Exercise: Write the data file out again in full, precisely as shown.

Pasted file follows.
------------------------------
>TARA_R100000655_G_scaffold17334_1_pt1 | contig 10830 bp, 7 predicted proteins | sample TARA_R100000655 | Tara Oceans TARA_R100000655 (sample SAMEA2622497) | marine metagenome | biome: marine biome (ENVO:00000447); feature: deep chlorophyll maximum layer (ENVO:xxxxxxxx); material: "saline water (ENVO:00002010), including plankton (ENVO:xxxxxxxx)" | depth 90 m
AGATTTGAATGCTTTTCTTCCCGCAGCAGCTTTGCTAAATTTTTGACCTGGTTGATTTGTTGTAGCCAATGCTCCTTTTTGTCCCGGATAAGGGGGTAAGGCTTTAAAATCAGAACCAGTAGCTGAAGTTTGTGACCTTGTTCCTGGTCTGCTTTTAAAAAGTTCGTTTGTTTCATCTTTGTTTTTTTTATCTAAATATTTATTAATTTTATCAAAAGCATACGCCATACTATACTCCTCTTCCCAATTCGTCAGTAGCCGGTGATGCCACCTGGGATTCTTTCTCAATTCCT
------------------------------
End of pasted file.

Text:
>TARA_R100000655_G_scaffold17334_1_pt1 | contig 10830 bp, 7 predicted proteins | sample TARA_R100000655 | Tara Oceans TARA_R100000655 (sample SAMEA2622497) | marine metagenome | biome: marine biome (ENVO:00000447); feature: deep chlorophyll maximum layer (ENVO:xxxxxxxx); material: "saline water (ENVO:00002010), including plankton (ENVO:xxxxxxxx)" | depth 90 m
AGATTTGAATGCTTTTCTTCCCGCAGCAGCTTTGCTAAATTTTTGACCTGGTTGATTTGTTGTAGCCAATGCTCCTTTTTGTCCCGGATAAGGGGGTAAGGCTTTAAAATCAGAACCAGTAGCTGAAGTTTGTGACCTTGTTCCTGGTCTGCTTTTAAAAAGTTCGTTTGTTTCATCTTTGTTTTTTTTATCTAAATATTTATTAATTTTATCAAAAGCATACGCCATACTATACTCCTCTTCCCAATTCGTCAGTAGCCGGTGATGCCACCTGGGATTCTTTCTCAATTCCT